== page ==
Rem Koolhaas, Hon. FAIA

Rem Koolhaas, Hon. FAIA

Credit: Ian Volner

It was two in the morning at the Hotel Bauer—the luxuriously lapidary pile on the Grand Canale—and three people were arguing with the concierge. The quarrelsome trio was trying to get upstairs to the room of a friend, a prominent New York City architect whose name it would seem judicious to leave unsaid. “It is impossible,” insisted the calm, somberly dressed sentinel behind the reception desk. “There have been complaints of screaming from up there.”

Blame it on Venice: There’s been so much anticipatory excitement behind this year’s Architecture Biennale that everyone here might be forgiven for needing to blow off a little steam. And by gum, that’s what they were doing—from the jam-packed gardens of the Peggy Guggenheim Foundation, where the American Pavilion celebrated its opening, to the high-ceilinged palazzo where the Russian contingent feted themselves in faintly Amadeus-esque splendor, the first day of the preview had a kind of nervy energy unusual even for the city of the carnivale.

Russian pavilion party at Palazzo Pisani Moretta.

Russian pavilion party at Palazzo Pisani Moretta.

Credit: Ian Volner


Part of the reason for all the pre-festival excitement has been that this year’s installment is being curated by an architect who, as critic Niklas Maak introduced him in an afternoon panel conversation, is “arguably the most influential theorist and designer of our time”—Rem Koolhaas, Hon. FAIA. Sprinkled in among reflections on technology and the changing urban prospect, the Dutch Dynamo had this to say about the city in which he now finds himself the ringmaster to an unlikely intellectual circus: “Venice is profoundly irrational. It’s illogical to work here, much less live here.”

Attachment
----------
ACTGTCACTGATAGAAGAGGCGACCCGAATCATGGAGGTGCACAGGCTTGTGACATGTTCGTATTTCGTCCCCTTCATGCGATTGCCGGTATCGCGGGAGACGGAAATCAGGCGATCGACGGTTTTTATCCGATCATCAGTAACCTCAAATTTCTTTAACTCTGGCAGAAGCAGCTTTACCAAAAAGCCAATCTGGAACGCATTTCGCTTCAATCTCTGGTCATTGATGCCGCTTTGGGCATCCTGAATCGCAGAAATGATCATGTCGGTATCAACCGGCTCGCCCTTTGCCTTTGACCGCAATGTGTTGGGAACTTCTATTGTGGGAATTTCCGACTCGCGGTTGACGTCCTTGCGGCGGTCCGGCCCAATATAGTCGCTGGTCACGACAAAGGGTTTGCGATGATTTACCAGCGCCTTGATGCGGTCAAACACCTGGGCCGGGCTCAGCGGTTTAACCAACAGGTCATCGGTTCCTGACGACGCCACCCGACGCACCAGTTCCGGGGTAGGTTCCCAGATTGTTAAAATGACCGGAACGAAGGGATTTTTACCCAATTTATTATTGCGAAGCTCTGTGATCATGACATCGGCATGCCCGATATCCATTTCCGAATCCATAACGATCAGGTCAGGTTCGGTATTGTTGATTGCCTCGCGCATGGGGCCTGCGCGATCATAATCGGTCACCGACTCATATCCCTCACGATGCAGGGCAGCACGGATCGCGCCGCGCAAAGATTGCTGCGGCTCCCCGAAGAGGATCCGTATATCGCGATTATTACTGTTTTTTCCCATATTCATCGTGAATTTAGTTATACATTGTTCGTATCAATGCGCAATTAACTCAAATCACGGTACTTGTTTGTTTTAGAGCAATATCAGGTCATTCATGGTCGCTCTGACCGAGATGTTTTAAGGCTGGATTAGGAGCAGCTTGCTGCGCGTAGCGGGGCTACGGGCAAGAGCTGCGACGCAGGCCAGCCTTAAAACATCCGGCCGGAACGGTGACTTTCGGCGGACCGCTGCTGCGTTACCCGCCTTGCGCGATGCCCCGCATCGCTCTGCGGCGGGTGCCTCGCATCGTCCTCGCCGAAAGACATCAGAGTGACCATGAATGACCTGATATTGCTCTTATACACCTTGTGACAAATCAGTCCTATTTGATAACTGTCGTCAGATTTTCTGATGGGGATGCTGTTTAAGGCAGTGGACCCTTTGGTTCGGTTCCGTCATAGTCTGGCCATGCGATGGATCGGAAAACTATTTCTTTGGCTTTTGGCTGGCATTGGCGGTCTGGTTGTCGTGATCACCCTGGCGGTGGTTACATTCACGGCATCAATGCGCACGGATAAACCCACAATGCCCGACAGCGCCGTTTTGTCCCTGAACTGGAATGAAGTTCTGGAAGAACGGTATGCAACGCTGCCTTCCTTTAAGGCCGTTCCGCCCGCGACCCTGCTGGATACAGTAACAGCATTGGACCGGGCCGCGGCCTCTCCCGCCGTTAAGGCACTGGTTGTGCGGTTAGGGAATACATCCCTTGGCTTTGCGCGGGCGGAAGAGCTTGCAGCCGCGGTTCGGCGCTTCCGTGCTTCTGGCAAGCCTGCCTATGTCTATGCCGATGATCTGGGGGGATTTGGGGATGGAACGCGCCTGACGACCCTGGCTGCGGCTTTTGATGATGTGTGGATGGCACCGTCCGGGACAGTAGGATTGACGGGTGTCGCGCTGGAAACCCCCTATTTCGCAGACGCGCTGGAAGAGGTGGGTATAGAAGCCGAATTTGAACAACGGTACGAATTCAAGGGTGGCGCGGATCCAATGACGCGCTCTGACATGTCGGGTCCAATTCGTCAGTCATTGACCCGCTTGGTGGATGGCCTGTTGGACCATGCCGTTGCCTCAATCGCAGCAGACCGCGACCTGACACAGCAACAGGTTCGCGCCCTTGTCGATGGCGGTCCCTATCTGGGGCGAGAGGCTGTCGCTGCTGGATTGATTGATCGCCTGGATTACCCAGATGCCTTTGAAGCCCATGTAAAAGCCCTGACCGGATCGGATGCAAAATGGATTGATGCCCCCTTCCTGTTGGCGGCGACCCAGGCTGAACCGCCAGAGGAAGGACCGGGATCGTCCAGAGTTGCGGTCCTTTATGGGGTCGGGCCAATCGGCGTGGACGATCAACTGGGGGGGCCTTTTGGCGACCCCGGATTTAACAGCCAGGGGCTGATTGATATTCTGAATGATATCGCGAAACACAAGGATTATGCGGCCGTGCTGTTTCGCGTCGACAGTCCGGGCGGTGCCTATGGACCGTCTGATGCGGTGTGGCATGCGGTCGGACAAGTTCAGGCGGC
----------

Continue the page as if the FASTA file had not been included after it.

Seeking, perhaps, to impose some order on all this unreason, Koolhaas adopted the unusual tactic of assigning all the national pavilions a nominal theme, “Absorbing Modernity 1914-2014.” As seen during a brief fly-by visit on opening day, the broad concept allowed the various contributors to take a number of different approaches, from the reconstruction of a mid-century villa in the German Pavilion to a retrospective presentation of 20th-century international aid projects in Africa at the Nordic Pavilion.

The U.S. Pavilion goes archival.

The U.S. Pavilion goes archival.

Credit: Ian Volner


Of all the responses to the Koolhaasian challenge, however, the American Pavilion was particularly strong. That isn’t just patriotism speaking: Curated by Eva Franch i Gilabert, Ashley Shafer, and Ana Miljacki, this  archival repository of the work of U.S. firms abroad in the last century is often less than flattering to the Land of the Free. “We argue that with this project, the Biennale needs to regain its authority,” Franch says. “I would say that if any revolution consists of bringing large numbers of people together, perhaps we’ve started one, if only a little one.”

The U.S. Pavilion goes archival.

The U.S. Pavilion goes archival.

Credit: Ian Volner



This article has been updated to include the name of U.S. Pavilion curators Ashley Shafer and Ana Miljacki.